A terrible school report may well be the making of your most frustrating but talented pupils, Abi Newman reports
"IT would seem that Briers thinks he is running the school and not me. If this attitude persists, one of us will have to leave," reads the school report of actor Richard Briers, who shot to fame in the mid-70s with the BBC series The Good Life.
This is just one of many insights into the characters of the great and the good revealed in Catherine Hurley's compilation of school reports, Could Do Better.
It emerges that brilliance was often treated with caution. In the 1930s, the headmaster of Westminster school warned that actor Peter Ustinov's "great originality must be curbed at all costs".
Imagination was also treated scathingly. Actress Dame Judi Dench's headmaster wrote: "Judi would be a very good pupil if she lived in this world."
Other reports were more despairing. In 1970, comedian Stephen Fry's head said: "He has glaring faults and they have certainly glared at us this term." A year later, he wrote: "I have nothing more to say." Mr Fry was expelled the following year.
Sir Winston Churchill also had a turbulent school history. A secondary teacher at Harrow wrote: "He is so regular in his irregularity that I don't know what to do."
Equally damning was the remark made by poet Robert Graves's headmaster in 1914. He said: "Well, goodbye, Graves, and remember that your best friend is the wastepaper basket!"
In 1896, future prime minister, Clement Attlee, was urged to have greater humility: "His chief fault is that he is very self-opinionated," the report read.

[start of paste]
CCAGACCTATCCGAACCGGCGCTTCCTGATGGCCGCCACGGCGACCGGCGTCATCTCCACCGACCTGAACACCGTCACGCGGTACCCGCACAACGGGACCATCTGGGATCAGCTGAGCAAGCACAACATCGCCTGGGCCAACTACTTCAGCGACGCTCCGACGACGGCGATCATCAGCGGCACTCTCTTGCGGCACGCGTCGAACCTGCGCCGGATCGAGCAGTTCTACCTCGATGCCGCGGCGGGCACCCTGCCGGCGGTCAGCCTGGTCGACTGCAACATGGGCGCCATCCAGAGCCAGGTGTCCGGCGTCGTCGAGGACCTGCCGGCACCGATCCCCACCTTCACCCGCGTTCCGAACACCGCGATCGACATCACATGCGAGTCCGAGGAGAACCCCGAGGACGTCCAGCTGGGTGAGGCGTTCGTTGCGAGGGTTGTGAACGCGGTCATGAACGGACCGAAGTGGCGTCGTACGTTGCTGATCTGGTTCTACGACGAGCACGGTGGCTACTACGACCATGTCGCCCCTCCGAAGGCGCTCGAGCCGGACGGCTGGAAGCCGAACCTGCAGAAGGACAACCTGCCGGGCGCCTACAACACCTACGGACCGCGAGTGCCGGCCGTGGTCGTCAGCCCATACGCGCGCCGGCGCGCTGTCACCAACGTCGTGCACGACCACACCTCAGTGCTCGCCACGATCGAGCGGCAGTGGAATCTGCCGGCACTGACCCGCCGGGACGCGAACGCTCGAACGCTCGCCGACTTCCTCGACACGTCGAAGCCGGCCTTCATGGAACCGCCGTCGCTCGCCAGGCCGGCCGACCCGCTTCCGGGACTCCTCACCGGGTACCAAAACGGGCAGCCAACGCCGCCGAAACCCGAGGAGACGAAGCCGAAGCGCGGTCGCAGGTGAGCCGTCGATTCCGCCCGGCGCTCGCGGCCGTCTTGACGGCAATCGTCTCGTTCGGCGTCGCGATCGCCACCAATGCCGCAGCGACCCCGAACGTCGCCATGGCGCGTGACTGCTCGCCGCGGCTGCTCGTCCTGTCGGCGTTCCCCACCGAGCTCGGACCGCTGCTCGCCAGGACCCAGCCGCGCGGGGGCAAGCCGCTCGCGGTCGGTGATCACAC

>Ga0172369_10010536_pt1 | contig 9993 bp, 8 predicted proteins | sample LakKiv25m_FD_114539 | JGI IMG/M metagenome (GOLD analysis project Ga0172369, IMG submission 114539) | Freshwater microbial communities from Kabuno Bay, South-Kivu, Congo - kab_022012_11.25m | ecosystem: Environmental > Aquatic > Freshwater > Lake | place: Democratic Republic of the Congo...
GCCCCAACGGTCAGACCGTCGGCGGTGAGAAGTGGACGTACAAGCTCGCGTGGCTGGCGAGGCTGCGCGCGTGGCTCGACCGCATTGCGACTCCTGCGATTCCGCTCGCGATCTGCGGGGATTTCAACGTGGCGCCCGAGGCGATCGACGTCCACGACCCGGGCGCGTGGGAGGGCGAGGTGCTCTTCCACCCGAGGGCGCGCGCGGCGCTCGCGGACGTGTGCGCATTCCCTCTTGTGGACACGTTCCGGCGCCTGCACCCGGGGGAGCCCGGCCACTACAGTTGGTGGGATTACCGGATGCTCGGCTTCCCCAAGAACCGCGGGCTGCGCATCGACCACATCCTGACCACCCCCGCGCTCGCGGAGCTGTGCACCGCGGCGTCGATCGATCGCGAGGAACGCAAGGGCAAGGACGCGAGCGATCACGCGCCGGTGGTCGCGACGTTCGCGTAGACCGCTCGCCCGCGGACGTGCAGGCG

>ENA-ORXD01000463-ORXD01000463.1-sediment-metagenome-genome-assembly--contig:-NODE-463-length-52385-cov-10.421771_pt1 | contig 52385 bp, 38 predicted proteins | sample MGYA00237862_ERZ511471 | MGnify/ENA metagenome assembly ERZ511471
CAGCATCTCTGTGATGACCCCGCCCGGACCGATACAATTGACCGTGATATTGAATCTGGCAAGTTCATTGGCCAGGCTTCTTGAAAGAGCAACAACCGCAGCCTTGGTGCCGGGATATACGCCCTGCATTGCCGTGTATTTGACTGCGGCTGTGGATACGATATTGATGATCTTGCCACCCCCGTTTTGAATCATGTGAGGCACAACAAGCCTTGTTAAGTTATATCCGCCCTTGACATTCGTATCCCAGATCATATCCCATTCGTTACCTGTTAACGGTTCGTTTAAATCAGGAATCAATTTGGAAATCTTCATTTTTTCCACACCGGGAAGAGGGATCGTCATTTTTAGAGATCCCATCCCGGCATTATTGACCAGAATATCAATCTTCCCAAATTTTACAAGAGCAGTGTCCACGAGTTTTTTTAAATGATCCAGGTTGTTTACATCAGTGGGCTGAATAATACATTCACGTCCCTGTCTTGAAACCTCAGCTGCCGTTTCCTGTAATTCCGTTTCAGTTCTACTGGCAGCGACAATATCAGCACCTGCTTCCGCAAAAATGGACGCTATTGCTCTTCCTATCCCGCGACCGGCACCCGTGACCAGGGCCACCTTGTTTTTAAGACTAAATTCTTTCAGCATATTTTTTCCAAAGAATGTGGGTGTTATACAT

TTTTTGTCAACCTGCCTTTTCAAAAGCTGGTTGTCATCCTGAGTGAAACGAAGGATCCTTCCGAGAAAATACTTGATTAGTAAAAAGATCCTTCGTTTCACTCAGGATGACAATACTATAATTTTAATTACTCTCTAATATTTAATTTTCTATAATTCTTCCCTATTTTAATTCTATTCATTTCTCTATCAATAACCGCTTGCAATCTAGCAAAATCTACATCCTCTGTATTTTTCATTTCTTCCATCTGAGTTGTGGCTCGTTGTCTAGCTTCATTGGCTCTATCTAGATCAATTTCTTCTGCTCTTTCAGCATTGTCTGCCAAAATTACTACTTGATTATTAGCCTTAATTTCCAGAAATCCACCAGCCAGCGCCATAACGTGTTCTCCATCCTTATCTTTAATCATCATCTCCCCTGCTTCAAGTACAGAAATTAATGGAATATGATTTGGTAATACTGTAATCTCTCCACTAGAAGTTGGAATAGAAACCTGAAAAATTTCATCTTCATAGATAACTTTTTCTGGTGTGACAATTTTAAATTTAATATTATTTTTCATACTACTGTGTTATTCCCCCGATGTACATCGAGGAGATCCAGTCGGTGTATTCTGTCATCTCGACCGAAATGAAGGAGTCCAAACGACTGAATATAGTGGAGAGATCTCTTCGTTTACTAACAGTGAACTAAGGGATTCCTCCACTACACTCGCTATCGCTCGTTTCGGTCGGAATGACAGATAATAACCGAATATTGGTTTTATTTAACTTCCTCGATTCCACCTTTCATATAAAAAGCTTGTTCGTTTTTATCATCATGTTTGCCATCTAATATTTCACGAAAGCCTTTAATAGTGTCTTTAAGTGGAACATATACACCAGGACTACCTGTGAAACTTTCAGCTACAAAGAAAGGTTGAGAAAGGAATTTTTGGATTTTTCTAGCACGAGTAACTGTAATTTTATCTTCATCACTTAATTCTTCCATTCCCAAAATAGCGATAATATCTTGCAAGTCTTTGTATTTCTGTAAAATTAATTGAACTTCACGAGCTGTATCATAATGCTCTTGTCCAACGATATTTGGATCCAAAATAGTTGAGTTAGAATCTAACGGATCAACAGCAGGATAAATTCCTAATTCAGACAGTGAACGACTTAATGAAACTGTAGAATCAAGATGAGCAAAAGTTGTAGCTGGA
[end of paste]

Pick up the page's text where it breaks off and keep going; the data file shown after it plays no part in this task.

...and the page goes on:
But a poor report was not always a bad thing. If it was not for writer AA Milne's bad maths report, Winnie the Pooh and Christopher Robin might never have existed. His father abandoned hope, so Milne, aged 12, turned himself "to the lighter side of life and abandoned work".
However, some reports uncovered by Hurley were prophetic. Newsnight presenter Jeremy Paxman's stubbornness was recognised as an asset "when directed to sound ends", while John Lennon's headmaster said the great Beatles musician "might go far".
Baroness Thatcher's ambition and "unusual depth of understanding" were spotted when she was a teenager at Kestevan and Grantham Girls' school in the 1930s. And economist John Maynard Keynes, received high praise from Eton when he left for King's College, Cambridge in 1902: "I have rarely known any boy so clever, and yet so far removed of any trace of priggishness".
But American First Lady Eleanor Roosevelt earned the most glowing praise while at an international school in Wimbledon in 1899. Her headteacher wrote: "As a pupil she is very satisfactory, but even that is of small account when you compare it with the perfect quality of her soul."
"Could Do Better, School Reports of the Great and Good", edited by Catherine Hurley. Published by Pocket Books with the Dyslexia Institute, pound;7.99 Leader, 26